The United States has one of the most complex immigration systems in the world. Several different agencies process applications for both temporary and permanent visas, and the exact procedure you use will differ depending on the type of status you seek
, and may also be affected by the location from which you are applying.
To navigate these systems, it helps to understand some basics of immigration, which will allow you to ask the right questions, and retain the right legal professional for your case. The following is a general overview of how you can acquire the status you need. Please do not hesitate to contact the Law Offices of Timothy D. Widman to schedule an initial consultation. During the initial consultation we can provide a careful evaluation of your case and determine appropriate nonimmigrant or immigrant visa options.
Finding the Right Path for Your Long-Term Goals
Do you desire to remain in the U.S. temporarily or permanently? This is the first question you will need to ask yourself.
If you intend to return to your home country at the conclusion of your stay in the United States, then you will consider applying for a nonimmigrant visa. There are multiple types of nonimmigrant visas, each with its own intended purpose, such as tourism, business, medical care, or temporary work.
Here are a few key facts about nonimmigrant visas:
- Your length of stay can range from a few months to several years.
- You may not need a visa if you are visiting for business or tourism AND your country is participating in the U.S. Visa Waiver Program.
- If you are abroad and require a visa to apply for admission to the United States, you will go through consular processing at a U.S. Embassy or Consulate.
- Depending on the type of visa, you may be able to extend, change, or adjust your status. You would do this if you want to stay longer, if the purpose of your stay changes (e.g. from work to school), or if you decide to become a lawful permanent resident. This is why considering your long-term goals before you choose a visa is critical, since some nonimmigrant visa categories require you to leave at the end of your authorized stay.
If you would like to live and work permanently in the U.S., you will need a green card. You can use one of several methods to become a lawful permanent resident.
Some of these methods include:
- Sponsorship by a family member. The relative who can sponsor you depends on their status. For example, a U.S. citizen can sponsor their spouse, parent, son/daughter, or sibling, while a lawful permanent resident can only sponsor their spouse or unmarried son or daughter. Immediate relatives of U.S. citizens have priority for immigration because they do not have to “wait in line” for an immigrant visa, while family preference immigrants are subject to per country quotas and must often wait for a visa to become available before they can immigrate.
- Business immigration. Business- or employment-based visas are organized by preference categories, which dictate how many of them are distributed each year. In order from highest to lowest preference, the categories are 1) priority workers/persons of extraordinary ability, 2) professionals with advanced degrees/exceptional ability, 3) skilled/unskilled workers and professionals, 4) certain special immigrants, and 5) immigrant investors.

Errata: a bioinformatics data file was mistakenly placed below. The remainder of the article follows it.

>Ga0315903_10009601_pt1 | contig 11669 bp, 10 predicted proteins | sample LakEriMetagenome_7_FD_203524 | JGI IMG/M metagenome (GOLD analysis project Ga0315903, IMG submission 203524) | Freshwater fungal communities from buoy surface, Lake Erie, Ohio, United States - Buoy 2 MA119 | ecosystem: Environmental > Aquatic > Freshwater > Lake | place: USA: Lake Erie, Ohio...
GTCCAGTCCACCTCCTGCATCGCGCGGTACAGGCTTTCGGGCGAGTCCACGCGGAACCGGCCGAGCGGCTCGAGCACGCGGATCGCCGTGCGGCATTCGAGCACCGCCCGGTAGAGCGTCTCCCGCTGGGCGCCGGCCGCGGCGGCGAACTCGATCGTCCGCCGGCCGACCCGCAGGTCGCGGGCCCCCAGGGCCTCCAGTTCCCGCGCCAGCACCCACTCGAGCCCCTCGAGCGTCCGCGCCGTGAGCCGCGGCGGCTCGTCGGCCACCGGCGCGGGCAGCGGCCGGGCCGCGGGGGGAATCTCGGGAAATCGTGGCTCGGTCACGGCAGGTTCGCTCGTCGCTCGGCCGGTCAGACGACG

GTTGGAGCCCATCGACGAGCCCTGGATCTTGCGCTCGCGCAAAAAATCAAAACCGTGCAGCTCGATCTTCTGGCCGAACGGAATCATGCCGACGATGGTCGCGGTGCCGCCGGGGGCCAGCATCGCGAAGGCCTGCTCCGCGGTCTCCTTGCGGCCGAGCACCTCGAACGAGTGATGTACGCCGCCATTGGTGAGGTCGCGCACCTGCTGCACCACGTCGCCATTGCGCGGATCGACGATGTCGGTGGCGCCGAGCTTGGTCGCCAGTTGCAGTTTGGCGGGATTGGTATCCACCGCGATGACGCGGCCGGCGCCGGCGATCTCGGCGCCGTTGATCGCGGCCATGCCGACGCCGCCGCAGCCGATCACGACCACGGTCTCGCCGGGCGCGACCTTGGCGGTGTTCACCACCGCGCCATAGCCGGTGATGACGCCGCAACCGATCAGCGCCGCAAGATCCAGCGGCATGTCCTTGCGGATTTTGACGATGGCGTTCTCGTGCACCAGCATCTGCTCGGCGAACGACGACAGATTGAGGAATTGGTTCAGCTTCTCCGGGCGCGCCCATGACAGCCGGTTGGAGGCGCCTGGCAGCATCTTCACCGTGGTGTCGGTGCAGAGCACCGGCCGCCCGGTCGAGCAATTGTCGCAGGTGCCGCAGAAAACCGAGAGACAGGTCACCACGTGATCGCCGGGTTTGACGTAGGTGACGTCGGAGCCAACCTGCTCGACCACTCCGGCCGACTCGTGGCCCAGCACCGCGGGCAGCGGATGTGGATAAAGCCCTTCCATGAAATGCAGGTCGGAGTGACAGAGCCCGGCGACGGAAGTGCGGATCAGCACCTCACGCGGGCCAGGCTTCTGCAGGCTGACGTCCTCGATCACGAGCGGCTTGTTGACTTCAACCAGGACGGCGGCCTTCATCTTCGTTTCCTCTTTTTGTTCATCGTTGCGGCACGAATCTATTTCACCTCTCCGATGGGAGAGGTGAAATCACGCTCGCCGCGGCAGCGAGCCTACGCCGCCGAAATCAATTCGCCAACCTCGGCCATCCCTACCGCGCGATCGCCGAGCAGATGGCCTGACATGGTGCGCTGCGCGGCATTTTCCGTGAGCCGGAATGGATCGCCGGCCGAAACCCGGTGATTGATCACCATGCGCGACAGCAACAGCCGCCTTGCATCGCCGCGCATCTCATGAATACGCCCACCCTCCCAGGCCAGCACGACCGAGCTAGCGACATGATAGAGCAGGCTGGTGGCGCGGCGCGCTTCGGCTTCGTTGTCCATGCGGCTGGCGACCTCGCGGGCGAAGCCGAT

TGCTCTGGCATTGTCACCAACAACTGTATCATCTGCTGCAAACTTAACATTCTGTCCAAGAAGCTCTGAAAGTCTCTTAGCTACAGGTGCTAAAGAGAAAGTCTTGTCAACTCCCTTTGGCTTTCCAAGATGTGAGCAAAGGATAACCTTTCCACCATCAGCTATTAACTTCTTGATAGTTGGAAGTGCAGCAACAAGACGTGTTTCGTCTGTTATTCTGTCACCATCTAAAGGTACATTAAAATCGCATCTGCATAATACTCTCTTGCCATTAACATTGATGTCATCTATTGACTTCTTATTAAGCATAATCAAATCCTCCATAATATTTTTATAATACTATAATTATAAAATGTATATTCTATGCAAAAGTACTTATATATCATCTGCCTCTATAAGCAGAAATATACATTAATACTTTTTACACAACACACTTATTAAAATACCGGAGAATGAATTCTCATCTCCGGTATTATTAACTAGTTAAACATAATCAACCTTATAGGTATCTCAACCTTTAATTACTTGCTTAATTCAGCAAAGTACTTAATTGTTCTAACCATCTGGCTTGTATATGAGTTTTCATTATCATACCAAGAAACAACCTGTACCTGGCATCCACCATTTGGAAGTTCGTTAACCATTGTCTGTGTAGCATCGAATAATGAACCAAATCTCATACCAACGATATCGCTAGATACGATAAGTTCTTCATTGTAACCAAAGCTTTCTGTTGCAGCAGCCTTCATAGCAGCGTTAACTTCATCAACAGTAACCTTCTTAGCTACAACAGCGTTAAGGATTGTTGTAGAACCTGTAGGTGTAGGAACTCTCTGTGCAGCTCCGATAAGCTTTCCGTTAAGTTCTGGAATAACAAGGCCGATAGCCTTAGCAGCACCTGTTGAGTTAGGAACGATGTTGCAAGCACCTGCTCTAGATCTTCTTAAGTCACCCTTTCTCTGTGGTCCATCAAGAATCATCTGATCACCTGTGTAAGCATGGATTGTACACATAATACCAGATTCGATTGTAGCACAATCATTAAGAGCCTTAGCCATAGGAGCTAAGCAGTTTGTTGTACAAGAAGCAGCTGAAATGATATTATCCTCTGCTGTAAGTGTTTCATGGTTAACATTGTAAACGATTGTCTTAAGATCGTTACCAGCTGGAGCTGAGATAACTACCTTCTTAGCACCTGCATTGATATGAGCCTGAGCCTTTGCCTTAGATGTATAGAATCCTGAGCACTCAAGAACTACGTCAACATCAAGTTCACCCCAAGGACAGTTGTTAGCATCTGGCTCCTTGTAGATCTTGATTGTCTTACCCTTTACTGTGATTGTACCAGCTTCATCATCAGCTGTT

- Asylum-based permanent residency. Asylum is legal protection which generally requires you to show that you would face persecution by government actors -- or by non-government actors whom the government of your home country is unwilling or unable to control -- if you returned to your home country, and that it would not be reasonable for you to safely relocate within your home country. You can request asylum at a U.S. port of entry or apply inside the U.S. The process is either affirmative (i.e. before the court initiates removal proceedings) or defensive (i.e. as a defense against an open removal proceeding). Once you are granted asylum, you can eventually apply to adjust your status to that of a lawful permanent resident.
- U visa-based permanent residency. Certain victims of crime can apply for legal status if they aid law enforcement in the investigation or prosecution of qualifying criminal activity. U visa beneficiaries can apply to adjust status to that of a lawful permanent resident after maintaining three years of U visa status in the U.S. This program was created to encourage undocumented immigrants to report criminal activity and cooperate with law enforcement without fear of being deported.
Once you are a permanent resident for a certain number of years, you may be eligible to apply for citizenship through the naturalization process.
Let Us Help You Find the Best Possible Strategy
Whether you are applying for an immigrant or nonimmigrant visa, legal and government hurdles can seem daunting if not impossible. To properly navigate these hurdles, you will need support from a highly experienced attorney. At the Law Offices of Timothy D. Widman, our lawyer has helped thousands of people from all around the world navigate the immigration system with integrity. You deserve to have this level of experience and dedication in your corner.